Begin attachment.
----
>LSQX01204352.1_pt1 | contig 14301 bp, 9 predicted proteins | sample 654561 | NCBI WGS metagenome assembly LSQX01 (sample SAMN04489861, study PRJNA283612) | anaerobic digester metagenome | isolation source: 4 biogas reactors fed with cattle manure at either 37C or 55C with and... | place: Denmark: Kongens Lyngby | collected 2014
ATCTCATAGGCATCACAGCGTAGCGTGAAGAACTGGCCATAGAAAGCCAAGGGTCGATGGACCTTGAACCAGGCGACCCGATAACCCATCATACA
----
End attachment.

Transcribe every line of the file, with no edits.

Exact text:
>LSQX01204352.1_pt1 | contig 14301 bp, 9 predicted proteins | sample 654561 | NCBI WGS metagenome assembly LSQX01 (sample SAMN04489861, study PRJNA283612) | anaerobic digester metagenome | isolation source: 4 biogas reactors fed with cattle manure at either 37C or 55C with and... | place: Denmark: Kongens Lyngby | collected 2014
ATCTCATAGGCATCACAGCGTAGCGTGAAGAACTGGCCATAGAAAGCCAAGGGTCGATGGACCTTGAACCAGGCGACCCGATAACCCATCATACA